n Deputy Chief Daniel J. McDonald , 202nd Session retired from Peel Regional Police. n Five graduates from the 195th Session reunited at the Suffolk PD ‘Bart Hose’ shoot on 9/19/14 in Westhampton, NY on Long Island (see photo on pg. 9). NORTHWEST n Capt. Tom Ladwig , Assistant Chief of the Williston Police De-

partment, Williston, North Da- kota, and a 1981 graduate Session of the FBI NA is retiring after 42 years in law of the 125th

The 258th Session attendees (L-R) are Lt. Jason King (Salisbury Maryland Police Department), Det. Sgt. Justin Todd (Cambridge Maryland Police Dept.), & Major Rob Liberati (Prince George’s Maryland Police Dept.) Not Pictured: Deputy Asst. Rob Kracyla (Delaware Division of Alcohol & Tobacco Enforcement).

Tom Ladwig

enforcement. He has served as Assistant Chief of the Williston PD for the last six years.

OHIO n Laurie Volls Fournier

Scholarship recipients for 2014 are Chance Nelson and Kaitlyn Mueller . Each graduating senior received a $1000.00 scholarship in honor of Laurie Volls Fournier. Congratulations to Past presi- dents Rick Greer , 156th Session, continued on page 9

Annual Crab Feast, Maryland Chapter.



S E P T 2 0 1 4 O C T


continued from page 8

Eric Watson , Charleston County Sheriff’s Office .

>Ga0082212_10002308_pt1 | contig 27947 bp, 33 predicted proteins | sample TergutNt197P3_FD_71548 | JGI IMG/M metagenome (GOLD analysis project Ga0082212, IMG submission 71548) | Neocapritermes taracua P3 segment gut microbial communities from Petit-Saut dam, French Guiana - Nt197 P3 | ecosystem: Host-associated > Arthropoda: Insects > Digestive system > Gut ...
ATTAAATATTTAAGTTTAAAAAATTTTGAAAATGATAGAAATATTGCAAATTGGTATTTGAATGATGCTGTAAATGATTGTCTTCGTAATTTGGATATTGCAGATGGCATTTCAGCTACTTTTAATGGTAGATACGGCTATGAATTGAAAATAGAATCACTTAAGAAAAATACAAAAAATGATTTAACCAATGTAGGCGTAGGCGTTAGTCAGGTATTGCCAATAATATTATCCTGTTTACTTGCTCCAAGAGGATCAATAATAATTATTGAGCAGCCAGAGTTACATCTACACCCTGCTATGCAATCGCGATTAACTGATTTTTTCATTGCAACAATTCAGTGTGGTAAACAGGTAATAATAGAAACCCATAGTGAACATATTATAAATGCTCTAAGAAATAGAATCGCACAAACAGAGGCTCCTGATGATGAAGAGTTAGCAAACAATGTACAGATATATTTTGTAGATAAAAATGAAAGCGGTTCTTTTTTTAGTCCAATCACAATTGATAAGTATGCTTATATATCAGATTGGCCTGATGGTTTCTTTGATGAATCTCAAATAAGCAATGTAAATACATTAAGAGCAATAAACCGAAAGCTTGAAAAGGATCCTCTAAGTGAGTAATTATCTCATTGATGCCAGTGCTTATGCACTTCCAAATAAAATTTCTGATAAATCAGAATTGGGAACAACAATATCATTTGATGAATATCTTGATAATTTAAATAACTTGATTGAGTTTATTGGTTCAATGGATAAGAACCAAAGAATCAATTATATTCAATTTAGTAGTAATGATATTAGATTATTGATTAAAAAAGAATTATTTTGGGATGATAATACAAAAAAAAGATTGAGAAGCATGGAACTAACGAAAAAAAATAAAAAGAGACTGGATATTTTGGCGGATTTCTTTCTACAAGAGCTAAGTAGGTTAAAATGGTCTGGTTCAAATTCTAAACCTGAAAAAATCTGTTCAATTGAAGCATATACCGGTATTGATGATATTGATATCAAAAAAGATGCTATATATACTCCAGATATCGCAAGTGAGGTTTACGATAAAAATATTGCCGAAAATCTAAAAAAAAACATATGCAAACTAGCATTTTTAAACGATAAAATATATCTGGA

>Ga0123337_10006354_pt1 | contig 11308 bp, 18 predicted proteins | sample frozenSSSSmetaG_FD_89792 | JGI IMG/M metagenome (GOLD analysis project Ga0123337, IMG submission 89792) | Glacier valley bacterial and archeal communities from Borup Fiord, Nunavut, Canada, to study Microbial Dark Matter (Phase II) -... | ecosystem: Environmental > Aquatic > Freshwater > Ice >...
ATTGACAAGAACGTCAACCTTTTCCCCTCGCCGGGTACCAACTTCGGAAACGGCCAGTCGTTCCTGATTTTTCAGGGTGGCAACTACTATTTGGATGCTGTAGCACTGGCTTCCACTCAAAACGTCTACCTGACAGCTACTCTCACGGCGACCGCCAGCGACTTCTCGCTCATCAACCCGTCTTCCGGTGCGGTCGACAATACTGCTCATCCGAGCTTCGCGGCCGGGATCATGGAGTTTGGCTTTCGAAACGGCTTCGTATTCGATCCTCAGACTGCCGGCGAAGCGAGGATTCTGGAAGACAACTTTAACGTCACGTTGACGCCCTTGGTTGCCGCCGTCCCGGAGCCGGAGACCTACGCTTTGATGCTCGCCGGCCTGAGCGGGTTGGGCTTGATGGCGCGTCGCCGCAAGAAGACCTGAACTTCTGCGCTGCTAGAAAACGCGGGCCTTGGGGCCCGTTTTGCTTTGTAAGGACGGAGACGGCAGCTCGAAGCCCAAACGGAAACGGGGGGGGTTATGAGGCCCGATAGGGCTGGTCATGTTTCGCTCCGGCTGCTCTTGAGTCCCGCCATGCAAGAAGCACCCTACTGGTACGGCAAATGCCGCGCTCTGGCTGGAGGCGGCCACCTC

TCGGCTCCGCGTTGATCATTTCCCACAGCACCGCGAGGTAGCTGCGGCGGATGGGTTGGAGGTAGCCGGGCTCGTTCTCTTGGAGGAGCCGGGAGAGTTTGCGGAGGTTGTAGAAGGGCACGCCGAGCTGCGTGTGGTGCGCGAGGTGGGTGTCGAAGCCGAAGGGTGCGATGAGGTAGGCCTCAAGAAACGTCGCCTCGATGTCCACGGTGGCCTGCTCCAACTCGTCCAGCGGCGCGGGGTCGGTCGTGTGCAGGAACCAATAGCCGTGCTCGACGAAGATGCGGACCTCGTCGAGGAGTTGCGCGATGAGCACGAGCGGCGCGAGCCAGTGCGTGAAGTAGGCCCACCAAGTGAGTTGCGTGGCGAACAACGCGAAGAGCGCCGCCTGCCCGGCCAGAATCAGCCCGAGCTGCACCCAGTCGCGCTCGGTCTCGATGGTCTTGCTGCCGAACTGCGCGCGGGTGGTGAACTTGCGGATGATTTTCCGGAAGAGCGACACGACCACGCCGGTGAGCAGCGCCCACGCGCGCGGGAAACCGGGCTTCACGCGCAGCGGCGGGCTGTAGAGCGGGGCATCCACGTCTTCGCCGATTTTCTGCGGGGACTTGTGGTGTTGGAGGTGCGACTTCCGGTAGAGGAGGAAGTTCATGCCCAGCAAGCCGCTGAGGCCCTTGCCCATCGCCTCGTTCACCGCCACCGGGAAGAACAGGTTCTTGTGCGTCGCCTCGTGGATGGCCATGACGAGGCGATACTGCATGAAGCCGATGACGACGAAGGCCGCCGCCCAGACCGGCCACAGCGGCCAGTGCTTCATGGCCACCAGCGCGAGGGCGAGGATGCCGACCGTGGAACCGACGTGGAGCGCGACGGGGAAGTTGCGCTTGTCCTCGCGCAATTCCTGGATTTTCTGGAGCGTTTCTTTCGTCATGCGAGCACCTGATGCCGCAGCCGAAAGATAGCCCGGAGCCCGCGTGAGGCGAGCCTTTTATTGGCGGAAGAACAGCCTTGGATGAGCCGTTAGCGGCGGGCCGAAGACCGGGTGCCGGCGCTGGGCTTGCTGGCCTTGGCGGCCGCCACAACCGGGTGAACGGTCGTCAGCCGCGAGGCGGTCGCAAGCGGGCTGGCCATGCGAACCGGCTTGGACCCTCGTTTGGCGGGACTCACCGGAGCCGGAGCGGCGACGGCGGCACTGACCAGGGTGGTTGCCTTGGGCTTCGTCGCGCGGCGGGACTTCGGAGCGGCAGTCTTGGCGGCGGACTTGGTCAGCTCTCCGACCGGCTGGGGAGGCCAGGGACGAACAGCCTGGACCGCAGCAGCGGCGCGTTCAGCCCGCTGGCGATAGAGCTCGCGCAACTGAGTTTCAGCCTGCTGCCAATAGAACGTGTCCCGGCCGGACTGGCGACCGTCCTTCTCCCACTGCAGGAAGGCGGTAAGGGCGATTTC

cure for the disease. Fortunately, John’s sister-in-law was a perfect match and agreed to be a donor. John’s wife, Marge received the transplant on July 30th. John’s three children, Kaitlin (26), Jennifer (24), and Raymond (20) formed a team to participate in the 2014 Be the MatchWalk/Run in NY to benefit the Be the Match Foundation. The kids, in honor and support of their mom, hoped to raise money for the Be the Match Foundation, which helps patients with blood cancers take the next step toward a life-saving marrow transplant. After eight years from graduating the NA in 2006, in August, John reached out to his fellow session mates of the 226 asking for their support in his children’s efforts. He had always told his kids that being a cop comes with an extended family of brothers and sisters around the country and the world, and the 226 is a big part of his extended family. In John’s email, he only asked for a small $5.00 donation to sup- port their team (KELLY STRONG) and greatly help them reach their goal, but more importantly, show them the support of this extend- ed family. John was not looking for personal financial support, he was looking emotional support for his wife and children.